Editor’s note: CultureMap has partnered with the Lone Star Film Festival to publish a series of filmmaker interviews conducted by LSFF organizers.
The documentary feature The Life and Mind of Mark DeFriest screens at the 2014 Lone Star Film Festival on Friday, November 7. Mark DeFriest was condemned to Florida’s worst prison after a lone psychiatrist reversed four court-appointed psychiatrists and declared DeFriest was faking mental illness.
More than 30 years later, DeFriest is still struggling to understand how to survive a rigid and unforgiving system, while his remaining supporters forge an unlikely alliance to argue for his freedom in front of the Florida Parole Commission.
Director Gabriel London and editor Nick Clark spoke with Lone Star Film Festival organizers about the making the film, including how they gained such intimate access to their subject.
Lone Star Film Festival: Your team had such great access to Mark, including extensive excerpts from his personal journals. Was he open with all of you from the start, or did that come from trust built over time?
Gabriel London: Mark has a way about him that is very matter of fact, and that made it possible from the start to get hold of what might seem like very intimate pieces of his story. In fact, the letters were really how I first got to know Mark, and though they were dark and in ways otherworldly — describing day-to-day life on Florida State Prison’s X-wing — the person I corresponded with and later met was very much like, “Sure, go ahead. If you think it’s gonna help anybody.”
He really saw himself as being beyond help, but that proved not to be the case, either.
LSFF: The animation in the film is so well-done. Who was responsible for those segments, and, as the editor, can you explain the process of incorporating them?
GL: The animation was done by Thought Cafe, a Toronto-based studio that does a lot of “social impact” and cause-based work, and given that's what my company Found Object does with short documentaries, we knew their work. They were a full studio capable of dealing with our large variety of materials from archival footage to court files, and finally, of course, the large amount of animated sequences we wanted to do.
Nick Clark: The animated sequences were a collaborative process. Each one started with a “radio edit,” or version of the scene cut using interview bites, sound effects and whatever raw visual materials we had at our disposal: documents, photos and other still images used as placeholders. I still remember doing a Google Image search for “prison lunch tray” to slot into one sequence (not advisable outside of a purely professional context).
Those early versions gave us a sense of pacing, rhythm and tone, which we then handed off to Thought Cafe to really bring to life visually. They would go to work and send back storyboards, then basic animatics and finally fully animated sequences. At each stage, we cut that material back into the film, sometimes tweaking timing or shot order as their work influenced our editorial decisions.
LSFF: What is the current status of Mark DeFriest? Do you think that this film impacted Mark’s fate in any way?
GL: Mark’s next parole hearing is November 19, and we’ve seen audiences really getting engaged after each new screening. I brought the film to Tallahassee over the summer to show the Parole Commission, and my sense is that they are looking carefully at what can be done to find a solution in Mark’s case. There is a long way to go, but the film itself — the camera’s focus and my involvement — has helped to catalyze a tangible change from hopeless to hopeful in Mark DeFriest.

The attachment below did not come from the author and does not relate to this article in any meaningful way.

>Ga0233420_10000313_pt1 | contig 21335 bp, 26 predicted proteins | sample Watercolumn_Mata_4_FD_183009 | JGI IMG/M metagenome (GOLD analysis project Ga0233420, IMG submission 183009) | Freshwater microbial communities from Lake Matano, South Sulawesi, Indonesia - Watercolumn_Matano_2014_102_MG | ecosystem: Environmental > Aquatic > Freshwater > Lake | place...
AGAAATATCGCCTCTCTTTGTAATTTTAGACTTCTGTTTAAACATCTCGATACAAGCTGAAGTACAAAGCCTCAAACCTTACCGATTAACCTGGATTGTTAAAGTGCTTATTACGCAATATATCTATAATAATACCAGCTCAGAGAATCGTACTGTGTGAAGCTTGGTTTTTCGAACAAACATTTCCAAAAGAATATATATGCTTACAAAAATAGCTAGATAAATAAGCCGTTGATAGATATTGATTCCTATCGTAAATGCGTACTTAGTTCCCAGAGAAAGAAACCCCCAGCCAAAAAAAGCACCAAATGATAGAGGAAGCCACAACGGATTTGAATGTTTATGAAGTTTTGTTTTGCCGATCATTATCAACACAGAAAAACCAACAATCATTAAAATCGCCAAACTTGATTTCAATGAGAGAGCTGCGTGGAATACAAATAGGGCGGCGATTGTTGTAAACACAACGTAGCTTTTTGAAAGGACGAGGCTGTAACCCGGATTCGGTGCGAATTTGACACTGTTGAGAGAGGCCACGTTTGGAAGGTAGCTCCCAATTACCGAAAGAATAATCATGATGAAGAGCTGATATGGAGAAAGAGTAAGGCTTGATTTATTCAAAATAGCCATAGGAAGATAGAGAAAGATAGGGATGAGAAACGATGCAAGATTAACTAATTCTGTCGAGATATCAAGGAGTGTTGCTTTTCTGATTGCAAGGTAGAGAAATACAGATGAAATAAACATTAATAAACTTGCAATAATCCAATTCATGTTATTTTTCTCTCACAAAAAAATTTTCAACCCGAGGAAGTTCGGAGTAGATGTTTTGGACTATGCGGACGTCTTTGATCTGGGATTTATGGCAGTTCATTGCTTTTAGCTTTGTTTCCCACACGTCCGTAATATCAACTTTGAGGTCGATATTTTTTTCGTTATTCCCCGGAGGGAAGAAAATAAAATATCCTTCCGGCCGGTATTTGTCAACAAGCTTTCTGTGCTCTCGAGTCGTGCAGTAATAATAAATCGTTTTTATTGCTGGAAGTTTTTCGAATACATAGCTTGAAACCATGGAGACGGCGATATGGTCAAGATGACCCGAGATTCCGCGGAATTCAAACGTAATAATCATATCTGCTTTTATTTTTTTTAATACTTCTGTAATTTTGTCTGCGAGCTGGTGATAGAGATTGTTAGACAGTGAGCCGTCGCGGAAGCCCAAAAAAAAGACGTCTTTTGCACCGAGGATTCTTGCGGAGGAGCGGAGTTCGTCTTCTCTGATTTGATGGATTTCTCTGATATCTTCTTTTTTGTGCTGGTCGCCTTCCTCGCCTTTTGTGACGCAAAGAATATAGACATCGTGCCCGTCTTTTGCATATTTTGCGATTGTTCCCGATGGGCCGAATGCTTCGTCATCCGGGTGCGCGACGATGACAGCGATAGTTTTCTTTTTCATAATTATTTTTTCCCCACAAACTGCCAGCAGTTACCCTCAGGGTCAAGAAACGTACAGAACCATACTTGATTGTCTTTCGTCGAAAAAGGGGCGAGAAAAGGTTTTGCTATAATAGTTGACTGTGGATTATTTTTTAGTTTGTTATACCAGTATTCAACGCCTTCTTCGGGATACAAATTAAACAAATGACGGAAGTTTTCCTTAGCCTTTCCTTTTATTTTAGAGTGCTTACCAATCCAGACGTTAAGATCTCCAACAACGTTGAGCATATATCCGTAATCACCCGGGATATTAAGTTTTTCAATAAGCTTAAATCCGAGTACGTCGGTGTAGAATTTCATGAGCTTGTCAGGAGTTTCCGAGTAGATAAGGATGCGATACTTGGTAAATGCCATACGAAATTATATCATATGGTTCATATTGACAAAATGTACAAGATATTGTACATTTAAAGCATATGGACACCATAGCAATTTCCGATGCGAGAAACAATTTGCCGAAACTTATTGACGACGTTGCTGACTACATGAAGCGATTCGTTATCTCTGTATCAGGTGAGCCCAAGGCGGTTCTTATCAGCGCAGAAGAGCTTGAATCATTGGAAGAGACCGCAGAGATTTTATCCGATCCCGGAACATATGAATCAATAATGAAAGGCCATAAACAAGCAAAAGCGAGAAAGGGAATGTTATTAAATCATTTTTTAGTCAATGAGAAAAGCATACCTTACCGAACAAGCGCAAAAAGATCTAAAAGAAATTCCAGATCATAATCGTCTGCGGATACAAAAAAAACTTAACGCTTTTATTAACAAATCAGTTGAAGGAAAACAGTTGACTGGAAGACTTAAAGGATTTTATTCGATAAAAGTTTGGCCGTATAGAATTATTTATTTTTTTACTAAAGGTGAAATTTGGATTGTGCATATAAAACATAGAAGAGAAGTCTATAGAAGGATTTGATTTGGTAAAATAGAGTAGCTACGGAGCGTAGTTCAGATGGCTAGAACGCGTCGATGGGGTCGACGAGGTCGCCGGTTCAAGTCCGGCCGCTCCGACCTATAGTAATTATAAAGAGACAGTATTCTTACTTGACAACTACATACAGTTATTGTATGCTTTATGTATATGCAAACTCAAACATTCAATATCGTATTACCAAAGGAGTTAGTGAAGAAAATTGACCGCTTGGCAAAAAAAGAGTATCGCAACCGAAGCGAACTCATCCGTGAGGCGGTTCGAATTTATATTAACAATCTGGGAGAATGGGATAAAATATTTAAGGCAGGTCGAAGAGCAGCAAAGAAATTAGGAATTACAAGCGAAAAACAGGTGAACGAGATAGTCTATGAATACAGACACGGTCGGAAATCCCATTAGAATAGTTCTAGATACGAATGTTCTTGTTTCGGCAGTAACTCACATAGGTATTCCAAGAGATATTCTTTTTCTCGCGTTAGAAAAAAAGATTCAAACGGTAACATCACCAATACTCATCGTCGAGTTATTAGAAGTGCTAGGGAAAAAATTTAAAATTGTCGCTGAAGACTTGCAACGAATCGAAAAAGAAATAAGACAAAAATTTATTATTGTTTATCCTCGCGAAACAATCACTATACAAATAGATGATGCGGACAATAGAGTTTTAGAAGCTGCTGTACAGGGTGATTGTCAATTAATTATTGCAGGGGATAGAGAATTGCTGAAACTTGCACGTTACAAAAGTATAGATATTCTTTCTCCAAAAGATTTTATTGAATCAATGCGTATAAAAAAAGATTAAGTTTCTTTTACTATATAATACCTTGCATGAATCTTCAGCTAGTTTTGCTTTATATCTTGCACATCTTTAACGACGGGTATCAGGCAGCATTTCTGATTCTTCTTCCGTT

His behavior has improved, and the prison system has taken notice by giving him a lower security level and opportunities to learn and work. Now we’ll see if the Parole Commission rewards that with a new opportunity for freedom.
LSFF: Overall, this film seemed to be more than just a profile of Mark DeFriest, also emphasizing some of the injustices within the Florida penal system. Was that tone planned from the beginning, or did it develop as your crew learned more about Mark?
GL: The story just lays bare many of the issues tied up in prisons today. Mark’s treatment touches on many themes you hear about: the treatment of the mentally ill behind bars, long-term solitary confinement, and longer and longer sentences. I think one story can be a window on a whole world, and that's potentially the case here.
LSFF: Nick, you worked on this project for a long time. Can you talk about your role as editor and the challenges in seeing such a thorough project through to completion?
NC: I first came onboard in 2009 to cut a fundraising trailer for the film. Much of the footage had yet to be shot, and the animation as it appears in the completed film was still just a twinkle in Gabe’s eye. But even at that stage, it was immediately clear that this would be an editor’s dream in many ways: mind-bogglingly good material, an eminently important story, and the fact that we were conjuring Mark’s past through animation and other means offered creative opportunities that just wouldn’t have been possible in a film that was more traditionally or formally rigid.
There were certainly challenges along the way — staying clear-eyed and objective enough to re-edit or completely re-imagine scenes that were originally cut years prior one among many — but ultimately it seemed impossible that I would do anything but hold on for dear life until the thing was done. It’s unusual for a project to retain a single editor throughout such a lengthy post-production process, and I’ve always been grateful for that commitment and trust from Gabe.
The 2014 Lone Star Film Festival takes place November 5-9 in Sundance Square in Fort Worth. For more information, visit the festival website.